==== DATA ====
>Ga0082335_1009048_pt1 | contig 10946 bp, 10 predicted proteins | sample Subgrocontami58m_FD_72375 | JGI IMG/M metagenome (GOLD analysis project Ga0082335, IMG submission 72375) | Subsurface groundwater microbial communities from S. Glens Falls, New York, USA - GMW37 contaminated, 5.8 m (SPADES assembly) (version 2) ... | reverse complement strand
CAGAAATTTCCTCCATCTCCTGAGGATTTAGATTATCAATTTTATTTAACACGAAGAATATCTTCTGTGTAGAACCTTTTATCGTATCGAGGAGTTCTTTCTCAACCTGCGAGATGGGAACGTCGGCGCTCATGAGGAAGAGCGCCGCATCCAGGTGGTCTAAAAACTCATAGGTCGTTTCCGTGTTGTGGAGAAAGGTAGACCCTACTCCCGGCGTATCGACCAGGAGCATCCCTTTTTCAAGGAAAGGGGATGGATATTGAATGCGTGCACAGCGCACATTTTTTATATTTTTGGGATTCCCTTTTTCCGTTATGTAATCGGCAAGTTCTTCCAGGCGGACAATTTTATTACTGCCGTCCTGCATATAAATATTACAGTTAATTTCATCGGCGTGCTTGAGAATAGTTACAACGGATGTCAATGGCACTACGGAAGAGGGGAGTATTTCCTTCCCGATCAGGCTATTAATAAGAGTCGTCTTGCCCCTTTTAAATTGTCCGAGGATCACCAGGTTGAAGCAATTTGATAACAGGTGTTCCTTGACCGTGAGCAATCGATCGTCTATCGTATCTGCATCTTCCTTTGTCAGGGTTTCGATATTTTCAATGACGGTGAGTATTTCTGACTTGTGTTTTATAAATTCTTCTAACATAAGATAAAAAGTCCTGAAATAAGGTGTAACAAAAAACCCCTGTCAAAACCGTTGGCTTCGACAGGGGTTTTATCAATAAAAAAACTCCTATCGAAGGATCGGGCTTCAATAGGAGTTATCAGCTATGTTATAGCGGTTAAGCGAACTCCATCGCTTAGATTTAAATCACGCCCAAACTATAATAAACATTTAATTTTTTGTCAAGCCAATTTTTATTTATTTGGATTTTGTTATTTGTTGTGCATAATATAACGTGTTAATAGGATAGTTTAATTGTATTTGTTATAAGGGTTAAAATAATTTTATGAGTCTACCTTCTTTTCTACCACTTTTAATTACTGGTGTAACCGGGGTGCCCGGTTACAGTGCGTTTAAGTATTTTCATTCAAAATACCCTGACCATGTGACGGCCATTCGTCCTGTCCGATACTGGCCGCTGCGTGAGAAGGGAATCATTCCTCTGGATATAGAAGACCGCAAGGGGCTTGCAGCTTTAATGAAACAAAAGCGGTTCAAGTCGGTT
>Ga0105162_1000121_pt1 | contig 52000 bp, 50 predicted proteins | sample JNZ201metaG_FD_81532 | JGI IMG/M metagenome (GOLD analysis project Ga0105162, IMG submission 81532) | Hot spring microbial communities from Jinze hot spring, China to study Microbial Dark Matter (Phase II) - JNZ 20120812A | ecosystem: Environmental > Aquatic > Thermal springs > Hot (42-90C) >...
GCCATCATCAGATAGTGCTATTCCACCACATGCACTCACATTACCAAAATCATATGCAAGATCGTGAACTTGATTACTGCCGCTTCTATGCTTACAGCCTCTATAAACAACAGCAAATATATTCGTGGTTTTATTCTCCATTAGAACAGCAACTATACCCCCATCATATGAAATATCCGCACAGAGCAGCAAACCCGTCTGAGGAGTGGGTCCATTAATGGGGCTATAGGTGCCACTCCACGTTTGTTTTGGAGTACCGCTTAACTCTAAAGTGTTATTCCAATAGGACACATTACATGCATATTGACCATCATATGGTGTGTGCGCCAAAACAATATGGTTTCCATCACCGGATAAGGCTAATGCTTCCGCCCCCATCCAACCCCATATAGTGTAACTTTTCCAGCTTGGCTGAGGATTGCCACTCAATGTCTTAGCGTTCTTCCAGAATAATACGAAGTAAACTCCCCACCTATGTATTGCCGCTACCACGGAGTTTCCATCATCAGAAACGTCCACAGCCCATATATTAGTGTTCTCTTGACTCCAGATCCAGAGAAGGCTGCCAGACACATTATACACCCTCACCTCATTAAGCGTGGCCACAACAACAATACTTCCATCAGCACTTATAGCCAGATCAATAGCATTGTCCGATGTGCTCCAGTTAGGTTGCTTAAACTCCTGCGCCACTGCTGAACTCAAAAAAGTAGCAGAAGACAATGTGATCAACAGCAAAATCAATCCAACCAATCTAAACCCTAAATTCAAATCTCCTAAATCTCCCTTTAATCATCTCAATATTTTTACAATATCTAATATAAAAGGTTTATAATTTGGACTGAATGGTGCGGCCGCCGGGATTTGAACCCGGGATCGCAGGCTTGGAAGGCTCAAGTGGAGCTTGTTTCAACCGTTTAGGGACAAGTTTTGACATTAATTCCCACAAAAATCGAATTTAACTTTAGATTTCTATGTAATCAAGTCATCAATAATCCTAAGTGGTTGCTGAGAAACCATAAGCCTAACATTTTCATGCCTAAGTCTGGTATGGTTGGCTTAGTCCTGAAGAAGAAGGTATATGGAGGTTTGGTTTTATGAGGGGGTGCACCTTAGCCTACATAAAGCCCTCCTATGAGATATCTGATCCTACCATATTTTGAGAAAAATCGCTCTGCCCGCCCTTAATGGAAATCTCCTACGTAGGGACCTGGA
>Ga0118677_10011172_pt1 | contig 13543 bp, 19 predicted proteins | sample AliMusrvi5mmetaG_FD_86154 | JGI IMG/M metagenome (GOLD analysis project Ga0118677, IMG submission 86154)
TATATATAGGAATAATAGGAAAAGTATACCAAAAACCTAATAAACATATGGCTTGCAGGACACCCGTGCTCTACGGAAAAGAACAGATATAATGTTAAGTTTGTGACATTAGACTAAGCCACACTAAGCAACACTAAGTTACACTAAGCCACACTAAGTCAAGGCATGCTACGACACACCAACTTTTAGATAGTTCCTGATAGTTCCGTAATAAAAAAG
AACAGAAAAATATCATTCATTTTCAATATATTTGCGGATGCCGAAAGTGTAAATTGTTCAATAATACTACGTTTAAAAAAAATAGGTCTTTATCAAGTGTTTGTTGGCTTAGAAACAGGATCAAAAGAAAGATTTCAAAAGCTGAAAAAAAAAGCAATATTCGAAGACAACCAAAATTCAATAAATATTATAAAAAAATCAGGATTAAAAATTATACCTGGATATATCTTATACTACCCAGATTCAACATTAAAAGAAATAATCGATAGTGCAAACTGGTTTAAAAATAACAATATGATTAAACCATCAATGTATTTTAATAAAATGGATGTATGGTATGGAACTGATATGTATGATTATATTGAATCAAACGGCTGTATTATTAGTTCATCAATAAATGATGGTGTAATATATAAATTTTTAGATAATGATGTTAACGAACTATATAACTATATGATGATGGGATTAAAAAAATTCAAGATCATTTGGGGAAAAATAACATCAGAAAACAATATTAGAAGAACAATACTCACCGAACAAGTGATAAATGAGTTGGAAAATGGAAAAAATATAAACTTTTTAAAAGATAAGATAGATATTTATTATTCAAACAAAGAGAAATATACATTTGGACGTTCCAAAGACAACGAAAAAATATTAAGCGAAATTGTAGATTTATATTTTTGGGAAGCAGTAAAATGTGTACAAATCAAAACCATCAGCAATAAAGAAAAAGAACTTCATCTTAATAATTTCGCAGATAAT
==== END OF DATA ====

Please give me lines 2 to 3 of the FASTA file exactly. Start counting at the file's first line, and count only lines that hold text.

CAGAAATTTCCTCCATCTCCTGAGGATTTAGATTATCAATTTTATTTAACACGAAGAATATCTTCTGTGTAGAACCTTTTATCGTATCGAGGAGTTCTTTCTCAACCTGCGAGATGGGAACGTCGGCGCTCATGAGGAAGAGCGCCGCATCCAGGTGGTCTAAAAACTCATAGGTCGTTTCCGTGTTGTGGAGAAAGGTAGACCCTACTCCCGGCGTATCGACCAGGAGCATCCCTTTTTCAAGGAAAGGGGATGGATATTGAATGCGTGCACAGCGCACATTTTTTATATTTTTGGGATTCCCTTTTTCCGTTATGTAATCGGCAAGTTCTTCCAGGCGGACAATTTTATTACTGCCGTCCTGCATATAAATATTACAGTTAATTTCATCGGCGTGCTTGAGAATAGTTACAACGGATGTCAATGGCACTACGGAAGAGGGGAGTATTTCCTTCCCGATCAGGCTATTAATAAGAGTCGTCTTGCCCCTTTTAAATTGTCCGAGGATCACCAGGTTGAAGCAATTTGATAACAGGTGTTCCTTGACCGTGAGCAATCGATCGTCTATCGTATCTGCATCTTCCTTTGTCAGGGTTTCGATATTTTCAATGACGGTGAGTATTTCTGACTTGTGTTTTATAAATTCTTCTAACATAAGATAAAAAGTCCTGAAATAAGGTGTAACAAAAAACCCCTGTCAAAACCGTTGGCTTCGACAGGGGTTTTATCAATAAAAAAACTCCTATCGAAGGATCGGGCTTCAATAGGAGTTATCAGCTATGTTATAGCGGTTAAGCGAACTCCATCGCTTAGATTTAAATCACGCCCAAACTATAATAAACATTTAATTTTTTGTCAAGCCAATTTTTATTTATTTGGATTTTGTTATTTGTTGTGCATAATATAACGTGTTAATAGGATAGTTTAATTGTATTTGTTATAAGGGTTAAAATAATTTTATGAGTCTACCTTCTTTTCTACCACTTTTAATTACTGGTGTAACCGGGGTGCCCGGTTACAGTGCGTTTAAGTATTTTCATTCAAAATACCCTGACCATGTGACGGCCATTCGTCCTGTCCGATACTGGCCGCTGCGTGAGAAGGGAATCATTCCTCTGGATATAGAAGACCGCAAGGGGCTTGCAGCTTTAATGAAACAAAAGCGGTTCAAGTCGGTT
>Ga0105162_1000121_pt1 | contig 52000 bp, 50 predicted proteins | sample JNZ201metaG_FD_81532 | JGI IMG/M metagenome (GOLD analysis project Ga0105162, IMG submission 81532) | Hot spring microbial communities from Jinze hot spring, China to study Microbial Dark Matter (Phase II) - JNZ 20120812A | ecosystem: Environmental > Aquatic > Thermal springs > Hot (42-90C) >...